Featured Research

from universities, journals, and other organizations

Flu vaccine rates in children remain lower than expected, despite recommendations

Date:
January 10, 2013
Source:
Wake Forest Baptist Medical Center
Summary:
This year’s flu season is in full swing with 41 states now reporting widespread illness. Unfortunately, not enough children are getting the flu shot even though health officials recommend that all children 6 months and older get the vaccine. According to a new study, less than 45 percent of children were vaccinated against the flu during a five-year study period.

This year's flu season is in full swing with 41 states now reporting widespread illness.

Unfortunately, not enough children are getting the flu shot even though health officials recommend that all children 6 months and older get the vaccine. According to a new study by researchers at Wake Forest Baptist Medical Center, less than 45 percent of children were vaccinated against the flu during a five-year study period.

"Our research showed that one in six children under age 5 who went to an emergency department or clinic with fever and respiratory symptoms during the peak flu seasons had the flu," said Katherine Poehling, M.D., associate professor of pediatrics and epidemiology at Wake Forest Baptist and lead author of the study, published in the online edition of the February issue of Pediatrics. "Many of those illnesses could have been prevented by vaccination, the best known protection against the flu."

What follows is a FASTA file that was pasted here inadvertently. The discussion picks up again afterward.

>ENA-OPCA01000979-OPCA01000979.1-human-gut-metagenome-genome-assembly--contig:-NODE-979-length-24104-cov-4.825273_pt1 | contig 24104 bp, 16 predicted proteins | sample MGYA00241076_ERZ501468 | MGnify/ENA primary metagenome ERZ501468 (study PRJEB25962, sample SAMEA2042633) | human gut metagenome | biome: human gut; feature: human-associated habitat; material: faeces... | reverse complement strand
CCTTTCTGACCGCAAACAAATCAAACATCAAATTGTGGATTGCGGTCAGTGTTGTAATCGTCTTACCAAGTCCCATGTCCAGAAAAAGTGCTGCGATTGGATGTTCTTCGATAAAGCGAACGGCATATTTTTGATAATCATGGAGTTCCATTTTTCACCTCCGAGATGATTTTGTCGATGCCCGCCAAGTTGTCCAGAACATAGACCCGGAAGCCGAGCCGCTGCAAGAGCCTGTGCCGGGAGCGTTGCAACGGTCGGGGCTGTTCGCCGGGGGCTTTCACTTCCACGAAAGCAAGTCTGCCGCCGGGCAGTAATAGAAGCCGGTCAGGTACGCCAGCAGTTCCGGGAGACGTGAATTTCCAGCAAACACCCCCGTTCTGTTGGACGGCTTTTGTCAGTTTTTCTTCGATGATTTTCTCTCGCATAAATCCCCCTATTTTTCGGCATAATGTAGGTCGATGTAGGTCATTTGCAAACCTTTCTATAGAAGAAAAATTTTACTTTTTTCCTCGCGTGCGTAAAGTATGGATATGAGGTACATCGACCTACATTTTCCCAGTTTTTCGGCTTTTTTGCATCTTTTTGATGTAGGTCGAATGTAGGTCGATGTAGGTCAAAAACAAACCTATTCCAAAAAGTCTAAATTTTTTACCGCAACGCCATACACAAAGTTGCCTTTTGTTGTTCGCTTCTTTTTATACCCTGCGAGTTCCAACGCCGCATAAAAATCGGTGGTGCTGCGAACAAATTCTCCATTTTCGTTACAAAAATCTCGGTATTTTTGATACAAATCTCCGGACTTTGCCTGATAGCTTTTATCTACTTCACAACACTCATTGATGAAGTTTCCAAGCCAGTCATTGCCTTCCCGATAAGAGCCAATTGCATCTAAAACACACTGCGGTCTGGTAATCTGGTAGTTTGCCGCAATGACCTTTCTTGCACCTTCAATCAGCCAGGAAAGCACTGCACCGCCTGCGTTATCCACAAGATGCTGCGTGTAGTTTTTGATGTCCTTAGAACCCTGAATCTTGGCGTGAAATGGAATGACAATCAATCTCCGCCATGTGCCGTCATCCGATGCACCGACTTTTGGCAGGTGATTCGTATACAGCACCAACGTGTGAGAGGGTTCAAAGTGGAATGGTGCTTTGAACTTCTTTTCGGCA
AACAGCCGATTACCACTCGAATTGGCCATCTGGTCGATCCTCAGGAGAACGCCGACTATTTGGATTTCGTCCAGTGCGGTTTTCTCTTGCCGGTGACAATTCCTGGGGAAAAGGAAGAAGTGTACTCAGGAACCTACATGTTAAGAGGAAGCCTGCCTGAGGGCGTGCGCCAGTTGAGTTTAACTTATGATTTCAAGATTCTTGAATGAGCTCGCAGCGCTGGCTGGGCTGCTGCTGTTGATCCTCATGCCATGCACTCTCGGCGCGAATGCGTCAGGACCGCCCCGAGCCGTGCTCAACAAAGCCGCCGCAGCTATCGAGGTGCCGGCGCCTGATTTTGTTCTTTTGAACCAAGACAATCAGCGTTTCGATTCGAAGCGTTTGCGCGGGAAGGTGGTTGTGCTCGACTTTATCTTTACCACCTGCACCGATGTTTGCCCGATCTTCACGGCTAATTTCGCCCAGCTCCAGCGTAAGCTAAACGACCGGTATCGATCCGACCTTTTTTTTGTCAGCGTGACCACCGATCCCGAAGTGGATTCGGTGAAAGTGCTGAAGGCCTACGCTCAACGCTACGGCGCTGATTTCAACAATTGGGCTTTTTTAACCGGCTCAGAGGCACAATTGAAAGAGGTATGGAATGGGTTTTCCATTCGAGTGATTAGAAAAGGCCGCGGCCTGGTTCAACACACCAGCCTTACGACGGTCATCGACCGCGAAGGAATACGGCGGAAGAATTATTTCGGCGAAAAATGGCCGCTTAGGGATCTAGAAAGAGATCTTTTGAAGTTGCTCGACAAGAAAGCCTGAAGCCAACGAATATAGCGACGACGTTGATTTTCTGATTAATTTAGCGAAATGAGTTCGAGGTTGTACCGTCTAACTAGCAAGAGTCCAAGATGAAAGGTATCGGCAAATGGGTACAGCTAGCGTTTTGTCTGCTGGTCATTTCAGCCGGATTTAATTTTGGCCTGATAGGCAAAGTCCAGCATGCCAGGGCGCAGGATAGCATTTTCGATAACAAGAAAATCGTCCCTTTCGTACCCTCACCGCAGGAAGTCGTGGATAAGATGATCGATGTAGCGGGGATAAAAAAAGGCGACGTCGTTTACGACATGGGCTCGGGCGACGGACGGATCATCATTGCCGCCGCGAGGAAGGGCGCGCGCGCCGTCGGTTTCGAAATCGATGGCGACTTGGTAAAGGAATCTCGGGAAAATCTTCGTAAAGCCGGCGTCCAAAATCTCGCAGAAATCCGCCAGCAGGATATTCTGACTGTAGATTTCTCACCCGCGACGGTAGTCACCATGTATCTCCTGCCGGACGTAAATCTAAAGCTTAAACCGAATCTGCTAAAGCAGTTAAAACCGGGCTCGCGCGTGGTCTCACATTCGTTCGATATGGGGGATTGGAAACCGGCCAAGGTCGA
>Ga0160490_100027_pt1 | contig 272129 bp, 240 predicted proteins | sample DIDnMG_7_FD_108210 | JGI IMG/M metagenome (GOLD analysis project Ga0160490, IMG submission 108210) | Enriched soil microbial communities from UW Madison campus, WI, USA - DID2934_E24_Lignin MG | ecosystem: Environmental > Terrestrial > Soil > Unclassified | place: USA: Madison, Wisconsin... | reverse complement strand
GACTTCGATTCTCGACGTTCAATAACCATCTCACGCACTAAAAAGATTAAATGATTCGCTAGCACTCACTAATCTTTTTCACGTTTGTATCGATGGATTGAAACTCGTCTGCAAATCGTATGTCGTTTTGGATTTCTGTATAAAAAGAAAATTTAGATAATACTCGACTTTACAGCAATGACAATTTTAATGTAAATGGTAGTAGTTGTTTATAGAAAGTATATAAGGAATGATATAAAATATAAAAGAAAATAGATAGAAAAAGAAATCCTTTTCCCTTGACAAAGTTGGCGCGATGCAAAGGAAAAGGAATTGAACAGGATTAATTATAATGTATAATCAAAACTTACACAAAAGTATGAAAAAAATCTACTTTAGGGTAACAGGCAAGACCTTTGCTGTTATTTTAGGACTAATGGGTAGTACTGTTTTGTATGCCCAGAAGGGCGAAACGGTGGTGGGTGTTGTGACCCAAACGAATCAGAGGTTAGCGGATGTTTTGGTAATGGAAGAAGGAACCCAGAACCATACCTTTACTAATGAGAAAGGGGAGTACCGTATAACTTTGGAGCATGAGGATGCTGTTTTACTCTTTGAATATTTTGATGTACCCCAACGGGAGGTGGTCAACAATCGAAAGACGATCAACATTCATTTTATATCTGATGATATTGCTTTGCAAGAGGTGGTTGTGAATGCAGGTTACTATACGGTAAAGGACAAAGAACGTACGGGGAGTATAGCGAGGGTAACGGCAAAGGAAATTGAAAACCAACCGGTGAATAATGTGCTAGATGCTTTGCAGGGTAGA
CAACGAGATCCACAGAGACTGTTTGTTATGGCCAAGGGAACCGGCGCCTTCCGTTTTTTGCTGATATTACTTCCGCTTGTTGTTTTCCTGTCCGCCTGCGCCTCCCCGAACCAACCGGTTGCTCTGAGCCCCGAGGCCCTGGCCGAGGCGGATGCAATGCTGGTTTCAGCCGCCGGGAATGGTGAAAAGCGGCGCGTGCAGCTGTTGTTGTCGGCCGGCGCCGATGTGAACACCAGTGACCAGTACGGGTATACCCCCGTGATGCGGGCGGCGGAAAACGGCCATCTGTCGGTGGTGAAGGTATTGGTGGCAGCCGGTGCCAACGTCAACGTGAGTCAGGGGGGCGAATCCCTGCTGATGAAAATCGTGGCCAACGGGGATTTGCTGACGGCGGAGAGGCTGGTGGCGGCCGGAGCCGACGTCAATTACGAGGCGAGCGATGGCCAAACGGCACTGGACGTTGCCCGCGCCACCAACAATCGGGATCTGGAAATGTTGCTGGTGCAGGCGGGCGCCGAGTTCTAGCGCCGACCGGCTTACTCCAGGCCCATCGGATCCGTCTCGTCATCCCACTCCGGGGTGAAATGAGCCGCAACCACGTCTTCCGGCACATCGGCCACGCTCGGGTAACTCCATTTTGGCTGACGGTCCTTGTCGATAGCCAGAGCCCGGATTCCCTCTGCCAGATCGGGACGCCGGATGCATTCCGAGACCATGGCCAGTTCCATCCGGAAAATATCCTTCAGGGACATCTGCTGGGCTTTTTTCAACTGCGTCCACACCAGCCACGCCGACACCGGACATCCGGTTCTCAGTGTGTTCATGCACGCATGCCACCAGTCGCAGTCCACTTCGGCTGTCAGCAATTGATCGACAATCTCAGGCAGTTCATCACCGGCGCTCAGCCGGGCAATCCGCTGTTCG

The researchers found that children less than 6 months of age had the highest hospitalization rates with flu. "Parents should include a yearly flu shot to protect themselves and their children," Poehling said. "The best way to protect infants too young to receive the influenza vaccine is for pregnant women, the infant's family members and contacts to get the shot, too."

The study, funded by The Centers for Disease Control and Prevention (CDC), reported population-based data on confirmed flu cases in children younger than 5 years old in three counties in Ohio, New York and Tennessee. More than 8,000 children seen in inpatient, emergency department and clinic settings were included during five flu seasons from 2004 through 2009.

During the study period, the researchers found that the overall flu vaccination coverage changed little, whereas the rates of influenza hospitalization and prevalence of influenza among outpatients varied annually. The proportion of infants less than 6 months old diagnosed with flu increased to 48 percent as compared to 28 percent in a previous study (2000 -- 2004) conducted by the research team.